Intro Microbiology HSCI 2230
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This 10 page Class Notes was uploaded by Toby Cremin on Sunday October 11, 2015. The Class Notes belongs to HSCI 2230 at East Tennessee State University taught by Charlotte Powers in Fall. Since its upload, it has received 13 views. For similar materials see /class/221392/hsci-2230-east-tennessee-state-university in Information System at East Tennessee State University.
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Date Created: 10/11/15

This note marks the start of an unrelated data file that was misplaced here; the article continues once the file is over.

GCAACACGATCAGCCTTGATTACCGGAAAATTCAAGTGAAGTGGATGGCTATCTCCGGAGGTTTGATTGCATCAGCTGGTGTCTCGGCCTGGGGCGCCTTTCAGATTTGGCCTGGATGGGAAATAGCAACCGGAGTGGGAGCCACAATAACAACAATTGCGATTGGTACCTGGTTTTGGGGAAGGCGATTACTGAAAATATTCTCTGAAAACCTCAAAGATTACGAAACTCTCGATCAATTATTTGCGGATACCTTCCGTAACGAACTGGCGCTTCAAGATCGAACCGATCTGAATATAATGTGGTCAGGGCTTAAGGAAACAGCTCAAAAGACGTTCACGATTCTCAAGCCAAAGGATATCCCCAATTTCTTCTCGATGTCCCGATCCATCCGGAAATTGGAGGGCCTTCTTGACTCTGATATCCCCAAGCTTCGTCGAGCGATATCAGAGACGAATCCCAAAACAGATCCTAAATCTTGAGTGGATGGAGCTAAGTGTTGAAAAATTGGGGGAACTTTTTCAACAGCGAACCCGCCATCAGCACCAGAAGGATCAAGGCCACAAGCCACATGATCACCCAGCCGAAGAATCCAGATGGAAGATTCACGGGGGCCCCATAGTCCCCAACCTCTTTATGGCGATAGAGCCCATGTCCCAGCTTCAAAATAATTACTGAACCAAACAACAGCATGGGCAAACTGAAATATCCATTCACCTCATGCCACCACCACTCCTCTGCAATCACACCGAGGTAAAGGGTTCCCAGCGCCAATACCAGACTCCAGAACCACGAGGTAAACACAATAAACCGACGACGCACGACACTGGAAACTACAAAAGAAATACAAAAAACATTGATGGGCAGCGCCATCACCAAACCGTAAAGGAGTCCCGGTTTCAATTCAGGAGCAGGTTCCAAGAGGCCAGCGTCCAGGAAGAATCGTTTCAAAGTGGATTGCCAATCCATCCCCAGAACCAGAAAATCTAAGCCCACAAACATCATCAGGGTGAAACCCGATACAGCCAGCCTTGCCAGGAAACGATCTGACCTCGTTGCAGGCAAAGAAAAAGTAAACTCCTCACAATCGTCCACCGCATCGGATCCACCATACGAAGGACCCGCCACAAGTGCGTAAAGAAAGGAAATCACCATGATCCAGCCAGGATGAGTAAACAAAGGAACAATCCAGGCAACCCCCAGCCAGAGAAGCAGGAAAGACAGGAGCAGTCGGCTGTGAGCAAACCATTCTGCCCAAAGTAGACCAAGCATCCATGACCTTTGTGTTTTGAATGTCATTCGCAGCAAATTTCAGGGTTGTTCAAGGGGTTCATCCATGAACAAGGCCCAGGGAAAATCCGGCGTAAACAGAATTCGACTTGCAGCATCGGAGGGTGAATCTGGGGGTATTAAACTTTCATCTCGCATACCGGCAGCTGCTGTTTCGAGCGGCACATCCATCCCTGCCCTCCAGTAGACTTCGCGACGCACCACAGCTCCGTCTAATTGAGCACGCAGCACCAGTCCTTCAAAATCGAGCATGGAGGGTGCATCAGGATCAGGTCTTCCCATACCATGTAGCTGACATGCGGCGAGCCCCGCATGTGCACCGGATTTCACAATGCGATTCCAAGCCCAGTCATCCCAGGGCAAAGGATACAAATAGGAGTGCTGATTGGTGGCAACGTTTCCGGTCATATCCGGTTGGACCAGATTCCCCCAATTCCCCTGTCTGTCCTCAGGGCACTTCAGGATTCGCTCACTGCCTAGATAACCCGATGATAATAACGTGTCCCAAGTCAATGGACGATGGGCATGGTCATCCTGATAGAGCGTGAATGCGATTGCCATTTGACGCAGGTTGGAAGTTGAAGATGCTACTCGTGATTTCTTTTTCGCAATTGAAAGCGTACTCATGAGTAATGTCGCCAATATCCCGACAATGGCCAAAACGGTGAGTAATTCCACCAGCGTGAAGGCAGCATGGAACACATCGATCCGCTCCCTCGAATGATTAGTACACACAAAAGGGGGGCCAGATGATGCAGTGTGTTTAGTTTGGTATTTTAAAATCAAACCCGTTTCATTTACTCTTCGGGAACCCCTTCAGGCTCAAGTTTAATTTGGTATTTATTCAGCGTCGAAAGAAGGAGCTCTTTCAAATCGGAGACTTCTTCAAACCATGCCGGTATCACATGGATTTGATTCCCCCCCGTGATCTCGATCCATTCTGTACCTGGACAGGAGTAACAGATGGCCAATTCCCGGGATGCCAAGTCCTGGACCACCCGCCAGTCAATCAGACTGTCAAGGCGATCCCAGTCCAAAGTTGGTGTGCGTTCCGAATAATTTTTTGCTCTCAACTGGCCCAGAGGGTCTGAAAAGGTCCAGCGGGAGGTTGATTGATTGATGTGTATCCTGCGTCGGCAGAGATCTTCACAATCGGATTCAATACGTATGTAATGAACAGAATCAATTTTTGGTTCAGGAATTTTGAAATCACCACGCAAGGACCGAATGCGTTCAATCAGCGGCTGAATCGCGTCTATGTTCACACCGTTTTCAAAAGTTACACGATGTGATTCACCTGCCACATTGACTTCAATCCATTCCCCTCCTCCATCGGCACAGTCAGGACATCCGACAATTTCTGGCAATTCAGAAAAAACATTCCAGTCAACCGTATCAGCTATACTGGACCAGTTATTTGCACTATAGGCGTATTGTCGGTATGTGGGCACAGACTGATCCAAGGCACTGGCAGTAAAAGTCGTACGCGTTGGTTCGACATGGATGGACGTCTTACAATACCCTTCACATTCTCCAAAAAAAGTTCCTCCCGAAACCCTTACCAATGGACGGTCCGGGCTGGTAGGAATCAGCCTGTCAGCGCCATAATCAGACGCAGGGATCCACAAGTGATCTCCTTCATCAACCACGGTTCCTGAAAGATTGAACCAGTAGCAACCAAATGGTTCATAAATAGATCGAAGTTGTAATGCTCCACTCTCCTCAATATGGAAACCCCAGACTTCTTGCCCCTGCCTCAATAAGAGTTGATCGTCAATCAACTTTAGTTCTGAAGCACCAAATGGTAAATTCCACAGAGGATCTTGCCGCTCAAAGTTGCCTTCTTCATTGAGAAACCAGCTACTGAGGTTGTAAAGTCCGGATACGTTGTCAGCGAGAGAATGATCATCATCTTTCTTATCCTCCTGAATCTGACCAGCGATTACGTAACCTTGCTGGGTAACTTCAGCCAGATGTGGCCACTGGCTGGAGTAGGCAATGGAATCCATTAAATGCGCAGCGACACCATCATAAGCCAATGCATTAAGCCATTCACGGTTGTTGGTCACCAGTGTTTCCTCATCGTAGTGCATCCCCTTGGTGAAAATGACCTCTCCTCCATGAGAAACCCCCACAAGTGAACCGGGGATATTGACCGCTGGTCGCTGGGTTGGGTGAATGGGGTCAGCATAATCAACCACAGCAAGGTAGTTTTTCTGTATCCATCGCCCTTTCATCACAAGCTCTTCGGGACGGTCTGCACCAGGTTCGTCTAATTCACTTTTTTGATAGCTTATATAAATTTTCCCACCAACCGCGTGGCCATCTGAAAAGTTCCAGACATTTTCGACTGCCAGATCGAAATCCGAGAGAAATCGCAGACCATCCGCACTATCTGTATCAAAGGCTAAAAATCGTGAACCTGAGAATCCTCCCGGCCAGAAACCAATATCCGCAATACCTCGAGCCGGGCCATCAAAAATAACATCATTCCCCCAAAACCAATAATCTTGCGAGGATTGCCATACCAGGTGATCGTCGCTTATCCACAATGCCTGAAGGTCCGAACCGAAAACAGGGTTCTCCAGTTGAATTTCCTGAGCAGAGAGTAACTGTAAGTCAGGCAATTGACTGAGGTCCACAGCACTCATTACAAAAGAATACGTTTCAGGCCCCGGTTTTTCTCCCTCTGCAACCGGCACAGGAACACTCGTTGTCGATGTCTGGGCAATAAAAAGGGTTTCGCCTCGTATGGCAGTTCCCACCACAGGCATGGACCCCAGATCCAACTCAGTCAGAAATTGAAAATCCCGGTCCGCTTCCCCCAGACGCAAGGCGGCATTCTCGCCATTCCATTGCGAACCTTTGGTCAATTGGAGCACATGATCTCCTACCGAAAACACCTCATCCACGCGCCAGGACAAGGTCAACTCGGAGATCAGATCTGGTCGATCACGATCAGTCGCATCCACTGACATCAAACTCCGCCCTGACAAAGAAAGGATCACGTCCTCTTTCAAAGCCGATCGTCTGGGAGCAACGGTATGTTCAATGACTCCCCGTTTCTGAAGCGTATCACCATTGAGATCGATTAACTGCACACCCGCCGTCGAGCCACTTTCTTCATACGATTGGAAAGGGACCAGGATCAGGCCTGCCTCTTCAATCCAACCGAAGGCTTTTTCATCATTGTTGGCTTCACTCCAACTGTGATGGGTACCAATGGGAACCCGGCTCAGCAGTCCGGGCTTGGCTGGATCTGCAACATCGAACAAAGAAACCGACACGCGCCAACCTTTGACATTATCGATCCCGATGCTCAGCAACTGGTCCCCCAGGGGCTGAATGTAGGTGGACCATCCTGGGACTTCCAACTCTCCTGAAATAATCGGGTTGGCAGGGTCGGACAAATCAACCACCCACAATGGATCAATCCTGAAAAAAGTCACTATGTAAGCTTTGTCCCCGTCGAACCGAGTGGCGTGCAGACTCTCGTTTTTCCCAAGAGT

HSCI 2230 Introduction to Microbiology Spring 2010 Powers Set 2 terms narrow spectrum agents toxemia broad spectrum agents intoxication selectively toxic necrosis true pathogen localized systemic focal infections antigens opportunistic pathogen mixed infection antibodies virulence factors primary amp secondary infections chemotaxis sequelae acute chronic subacute infections etiologic agent signs symptoms fomite virulence factors lysosome Chapter 12 1 How many children died of an infectious disease before age 5 in the early 19005 1 out of 3 2 Study Table 121 characteristics of the ideal antimicrobial drug Selectively toxic to microbe not host microbicidal rather than microbistatic soluble amp functions when highly diluted in body fluids remains potent amp isn t broken down or excreted prematurely resistant organisms don t develop aid host s defenses remains active readily delivered to site of infection not expensive and doesn t cause allergies 3 Where do most antibiotics come from What is the natural function of antibiotics Bacteria in genera Streptomyces and Bacillus molds in the genera Penicilium and Cephaosporium Helps compete 4 What are 4 mechanisms of antimicrobial drug action Inhibit cell wall synthesis inhibit nucleic acid synthesisfunction inhibit protein synthesis and disrupt cell membrane function 5 Know how1 enicillin 2 vancom cin 3 zithromaxand4 amoxillcillin work 124Block synthesis and repair 3 act upon ribosome and block protein synthesis 0 What is competitive inhibition Drug mimics natural substrate of enzyme amp competes for active site l List 2 genetic events that cause microbes to become resistant to drugs Chromosomal mutations and transfer of DNA from a resistant organism 9 Explain 4 general mechanisms of drug resistance Synthesis of enzymes that inactivate the drug decrease uptake of drug changes in drug targets and changes in metabolic pathways 10 Why are there so few antifungal antiparasitic and antiviral drugs Difficult to achieve selective toxicity with eukaryotic pathogens because they are so similar to human cells Viruses are difficult to target because they grow inside of cells and we have to really understand how they replicate to block their specific processes O What are 3 adverse effects of antimicrobic drugs on the host Toxicity direct damage to tissues liver kidneys Allergic reactions most commonly from penicillins Disruption of normal flora allows for a superinfection or overgrowth of fungi Chapter 13 11 UJ Jgt U39I CD l 00 to N Q What is the difference between infection and disease Infection invasion or colonization of the body by pathogens presence of pathogens in the body Disease when the growth of pathogens damages all or part of the body so that it is incapable of performing normal functions Where do you find normal flora Skin upper respiratory tract most of GI tract outer opening of urethra amp vagina Which sites of the body are microbefree All internal tissues and organs fluid within an organ or tissue List several factors that predispose a person to disease Old age amp extreme youth genetic defects in immunity AIDS surgery amp organ transplants diseases cancer diabetes physical amp mental stress and other infections List 3 portals of entry Skin mucous membrane and parenteral Describe an infectious dose Number of microbes required to initiate an infection it usually takes more than one microbe to start an infection List several mechanisms of adherence Fimbrae capsules spikes hooks and flagella List several examples of exoenzymes and their activities Mucinase digests protective coating of mucous membranes hyaluaronidase digests hyaluaronic acid which cements cells together coagulates causes blood clots kinases break clots What is the difference between exotoxins and endotoxins Exotoxins secreted by gram and cells chemical composition is protein destroyed at 80C and has various effects on specific cell structure Endotoxins part of gram cell wall chemical composition is lipid A of LPS withstands autoclave and produces fever weakness aches amp shock What are the 4 periods of disease and what occurs during each Incubation period time from initial contact with microbe microbe multiplies Prodromal stage microbe multiplies appearance of first symptoms Period of invasion microbe multiplies to high levels exhibits great toxicity becomes well established in target tissue Convalescent period more are cleared recovery What are reservoirs of infection Primary habitat where a pathogen originates and provides pathogen with adequate N N N W N Jgt N U N O N l N 00 W O W N List several measures that health care providers must exercise to prevent nosocomia conditions for survival replication and opportunity for transmission infections Hand washing gloves gowns masks surgical asepsis amp medical asepsis What are the 3 most common sites for nosocomial infections Urinary tract infection surgical wound infection and lower respiratory tract infection What are the 3 most common causes of nosocomial infections E coli Staphylococcus aureus and Pseudomonas aeruginosa What are Koch s postulates Find evidence of a particular microbe in every case of a disease isolate microbes from an infected subject amp grown it in the lab inoculate a susceptible healthy subject and observe resultant disease and reisolate the agent from this subject What is involved in the first second and third lines of defense lsl barriers intact skin mucuous membranes amp their secretions 2quotd innate immunity phagocytic WBC inflammation fever complement interferon natural killer cells 339d adaptive immunity BampT lymphocytes antibodies List several physical barriers at the body s surface Skin pH perspiration saliva mucus ciliary escalator of lower respiratory tract and stomach acid Describe plasma How is it different from serum Serum is plasma without the clotting factors List and describe the function of the 5 types of leukocytes Neutrophils phagocytes Monocytes differentiate into phagocytic macrophages after leaving the blood amp going into tissues Eosiniphils somewhat phagocytic produces toxins against parasites Basophils involved in allergic response Lymphocytes BampT types involved in specific immune response not phagocytic What are the functions of the lymphatic system Route for return of fluid to circulatory system drain off system for inflammatory response and renders surveillance recognition and protection against foreign material What is lymph and how is it formed Plasmalike liquid carried by lymphatic system contains water dissolved salts and protein transports WBCs formed when blood components move out of blood vessels into extracellular spaces and diffuse into lymph capillaries What is the function of a lymph node Filter lymph allowing pathogens too encounter BampT lymphocytes What are the stages of inflammation Tissue damage triggers blood vessels to dilate and increase their permeability WBCs w Jgt W U W O W l W 00 W to Jgt O Jgt Jgt N 43 leave blood vessels either tissue and phagocytosis and more inflammation mediators released if needed more inflammatory cytokines are released into the tissues causing fever fatigue and malaise and tissue repair What are the functions of inflammation Attract immune components to site of injury repair tissue damage localize amp clear away harmful substance and destroy microbe ampblock further invasion What are some benefits of fever lnhibits growth of temp sensitive microbes decreases amount of irons available impeding bacterial nutrition and increases metabolism amp stimulates immune reactions List some characteristics of interferon Protein secreted by a virus infected cell binds to neighboring cells and causes them to produce antiviral proteins that block virus replication signals cell to apoptosis if infected not virus specific and host species specific What does complement do Opsonization Inflammation and lysis Compare the innate and adaptive immune responses Innate rapid nonspecific no memory phagocytes inflammation antimicrobial proteins Adaptive slower specific to invader memory B cells antibodies amp T cells What are the 2 branches of the immune system lnnate and adaptive Adaptive Humoral amp Cellular Describe the structure of antibodies A Yshaped protein that interact with only one antigenic determinant on an antigen each antibody has 2 identical binding sites for antigen a typical antibody monomer has 4 protein chains 2 Light chains and 2 Heavy chains each chain has a variable region amp a constant region List several characteristics for each of the 5 classes of antibodies Table 152 lgG cross placenta amp confer passive immunity to fetus trigger complement system lgM pentameter 5 monomers amp a J chain trigger complement system first antibody to appear after initial exposure to antigen lgA high amounts are in mucous saliva amp breast milk secretory lgA dimmer 2 monomers amp a J chain amp a secretory component lgD acts as antigen receptor on B cells no known function in serum lgE bound to mast cells amp basophils by PC end serve as Ag receptors amp binding causes release of histamine amp chemicals allergies useful against parasitic worms What happens after antibodies bind to antigen Neutralization activation of complement agglutination and opsonization Describe antigens 44 Differentiate between the primary and secondary immune responses Primary slower weak response few specific BampT cells and few antibodies made Secondary faster stronger response more specific BampT cells and lots of lgG made quickly vaccines 45 How does the Cellular Immune System distinguish between self and quotnonselfquot Self have MHC class I proteins on their surfaces Nonself immune system tries to destroy anything that does not have class I proteins Jgt m List the 4 types ofT cells and their functions Helper T4 conductor of the immune system amp activated other cells of immune system Cytotoxic T8 destroy target cells on contact Delayed Hypersensitivity allergic responses transplant rejection kill cancer cells Suppressor turn off immune system self tolerance March 2 T Catch up and review An antibiotic that disrupts the normal flora can cause a superinfection The incubation is the time that lapses between the encounter with a pathogen and the first symptoms A nonsocomial infection is acquired in a hospital Resident flora is absent from the lung Factors that improve the pathogens chances of virulence factors Which of the following is not an effect of complement apoptosis For a microorganism to give you a disease it has to grow to high numbers Most common type if leukocyte is neutrophils lymphocytes Which of the following is not true concerning fever directly kills microorganisms Which of these is not phagocytic lymphocytes Which of the following is not true about the complement repair damaged tissues Largest of resident bacteria are located in or on the LARGE intestine Which is not an aim in the use of drugs in antimicrobial chemotherapy Be broken down amp excreted rapidly Helper T cells assist in the function of B cells and certain T cells Which system targets extracellular antigens humoral Which system produces antibodies humoral Antigens bind in variable regions Which class of antibodies can cross the placenta lgG quotfound as a pentamer lgM quottrigger complement lgG and lgM quotfirst to appear lgM March 4 R Exam 2 HSCI 2230 Microbiology Powers Introduction to Spring 2010 Study guide for exam 1 Outline of unit 1 Introduction to the molecules that make up living things What are membranes What are bacteria What are viruses How do viruses replicate How do bacteria grow How do materials get in to and out of cells membrane transport How can microbes be removed from objects and prevented from growing microbial control Set 1 terms Bacteriophage a virus that specifically infects bacteria Binam fission the formation of two new cells of approximately equal size as the result of parent cell division Capsid the protein covering a virus s nucleic acid core Capsomers a subunit of the virus capsid shaped as a triangle or disc Chemotaxis the tendency of organisms to move in response to a chemical gradient toward an attractant or to avoid adverse stimuli Degermination to physically remove surface oils debris and soil from skin to reduce microbial load Emerging diseases newly identified diseases that are becoming more prominent Energy of activation the minimum energy input necessary for reactants to form products in a chemical reactant germination Hypertonic having a greater osmotic pressure than a reference solution Hypotonic having a lesser osmotic pressure than a reference solution Isotonic having an equal osmotic pressure than a reference solution m the physical rupture or deterioration of a cell Pasteurization heat treatment of perishable fluids to destroy heatsensitive vegetative cells followed by rapid chilling to inhibit growth of survivors and germination of spores Pathogen any agents usually a virus bacterium fungus protozoan or helminthes that causes disease Plague the clear zone of lysed cells in tissue culture or chick embryo membrane that corresponds to the area containing viruses Prion proteinaceous infectious agent a cytopathic protein associated with the slowvirus spongiform encephalopathies of humans and animals Prophage a lysogenized bacteriophage a phage that is latently incorporated into the host chromosome instead of undergoing viral replication and lysis Reemerging diseases previously identified disease that is increasing in occurrence Sanitize to clean inanimate objects using soap and degerming agents so that they are safe and free of high levels of microorganisms Saprobes a microbe that decomposes organic remains for dead organisms Parasites an organism that lives in or on another organism from which it obtains nutrients and enjoys protection Sporulation the process of spore formation Viroids an infectious agent that lacks a capsid and consists of a closed cicular RNA molecule Zoonosis an infectious disease indigenous to animals that humans can acquire through direct or indirect contact with infected animals x 5 03 N U 01 500quot x M x 0 01 x 0 List the 6 major groups of microbes Bacteria Virus Fungi Protozoa Helminthes and Algae List several factors causing the increase in infectious diseases Increase in of susceptible people increased travel growing of human pathogens and capacity of microbes to respond amp adapt to change Differentiate between prokaryotic and eukaryotic cells Prokaryotic cells are simpler smaller and lack a nucleus and organelles Eukaryotic cells are larger and more complex What is the scientific method What criteria are required An approach to explain a natural phenomenon The criteria of measurement reproducibility and falsifiability What are the earmarks of pseudoscience Untestable claims overreliance on confirmation rather than refutation lack of openness to testing by other experts absence of progress personalization of issues and use of misleading language What is the germ theory of disease States many disease are caused by the growth of microbes in the body and NOT by sins poverty smells etc List the 4 families of macromolecules and several key characteristics of each Be able to identify pictures of these macromolecules Carbohydrates sugars linked by glycosidic bonds and function in structural support nutrients amp energy Lipids fats hydrocarbon chains insoluble in water functions in energy storage Proteins shapers of life performs more of the activities in cells enzymes transport etc Nucleic acids DNA RNA Study Table 24 Macromolecules and their Functions What is a membrane Draw a generalized fluid mosaic model of a cell membrane List 6 characteristics of life Growth amp Development Reproduction amp heredity Metabolism Movementlrritability Organization and Transport of nutrients and waste List characteristics of cells and life What are bacteria Prokaryote What are the 3 basic shapes of bacteria Rods bacilli Balls cocci and helical or spiral What do bacteria eat Bacteria can eat almost anything Where are bacteria found Everywhere Describe the structure and function of the flagella long filamentous processes rotate 360 motility Axial filaments bundles of fibrils that arise at ends of spirochetes beneath outer sheath motility Fimbriae fine proteinaceious hair like bristles from cell surface adhesion 1m tubular structure only in GRAM NEGATIVE function in conjugation W x 0 I x I 0 I I glycocalg substances that surround the cell function in attachment What are biofilms Describe Gram positive and Gram negative cell walls VERY IMPORTANT Describe the structure and function of ribosomes Made of RNA amp protein site of protein synthesis List several characteristics of endospores highly durable dehydrated thickwalled amp not a means of reproduction Study Table 61 The Novel Properties of Viruses What is the structure and function of the capsid Protein coats that enclose amp protect their nucleic acid What are the 6 steps in viral replication Adsorption penetration uncoating synthesis assembly amp release What is lysogeny Temperate phages undergo adsorption and penetration but do not replicate prophase is retained and copied during normal cell division Describe several cytopathic effects of viruses how they damage host cells changes in size amp shape cytoplasmic inclusion bodies nuclear inclusion bodies cells fuse to form multinucleated cells cell lysis alter DNA and transform cells into cancerous cells What are 3 ways of cultivating animal viruses Live animals bird embryos and cell cultures Why are viruses more difficult to treat than bacterial diseases viruses grown within a host cell and it is hard to stop their replication without killing the host cell List several diseases caused by viruses How are viral diseases diagnosed I take appropriate smap e Create a chart differentiating among the following membrane transport processes Simple diffusion no ATP required no carrier proteins Osmosis leaveenter cells through special channels no ATP required Facilitated diffusion require carrier proteins no ATP needed Active transport carrier and ATP required Concentration gradient independent Group translocation carrier amp ATP required concentration independent What are 3 ecological groups base on temperature preference Psychrophiles Mesophiles and Thermophiles What are 5 groups of bacteria based on their oxygen requirements Aerobes microaerophiles facultative anaerobes aerotolerant anaerobes amp anaerobes 33 34 35 36 37 38 39 40 41 42 43 44 How does pH affect cells How does osmotic pressure affect cells What are 3 types of symbiosis Mutualism commensalism parasitism What are 2 types of nonsymbiotic microbial associations Synergism amp antagonism Draw a growth curve and explain what happens during each of the 4 phases Lag phase flat period of adjustment little growth Exponential growth phase maximum growth as long as cells have adequate nutrients Stationary phase rate of cell growth rate of cell death caused by deplete nutrients Death phase cells die exponentially in their own wastes Differentiate among metabolism catabolism and anabolism Anabolism requires ATP and builds complex molecules from simple ones Catabolism generates ATP and breaks down complex molecules into simple ones Metabolism is the sum total of all chemical reactions amp physical workings occurring in a cell Study Table 81 The Checklist of Enzyme Characteristics How is ATP used to couple anabolism and catabolism What type of organisms are the most resistant to physical and chemical methods of control Bacterial endospores and prions Least resistant most bacterial vegetative cells yeast enveloped viruses What is the difference between sterilization and disinfection Sterilization destroys all viable microbes including viruses and endospores Disinfection just destroys vegetative pathogens not endospores What factors influence the action of antimicrobial agents Number of microbes nature of microbes in the population temperature amp pH of environment concentrationdosage of agent mode of action ofthe agent and presence of solvents organic matter or inhibitors Describe how each of the following physical methods suppresses microbial gro h 9065 e f M dehydrates cell components and coagulates proteins M slows metabolism amp replication Desiccation dries microorganisms out ionizing radiation breaks water down into highly reactive hydroxyl radicals that bind to other cellular components and disrupts their function Nonionizing radiation damages DNA by causing bonds to form between adjacent thymines and inhibits correct replication of DNA Filtration physical removal of microbes 45 Define the three levels of chemical decontamination procedures and place the following chemical agents in their appropriate category a b c Halogens Intermediate phenol amp its derivatives Intermediate alcohols Low hydrogen peroxide High detergents Low ea metal compounds aldehydes High gaseous sterilants ethyl oxide High 339 d e f 9 h magmasme Cell Wall G llrMitlafilE Gel Wa ir n39 i i in Ton39m lm i P p a giy in mi nnev Cytupiasmic Aamt twp nn nnon nnn nnn i uuouuuuuuu uuuou Ei Cytupiasm Cyiapiaam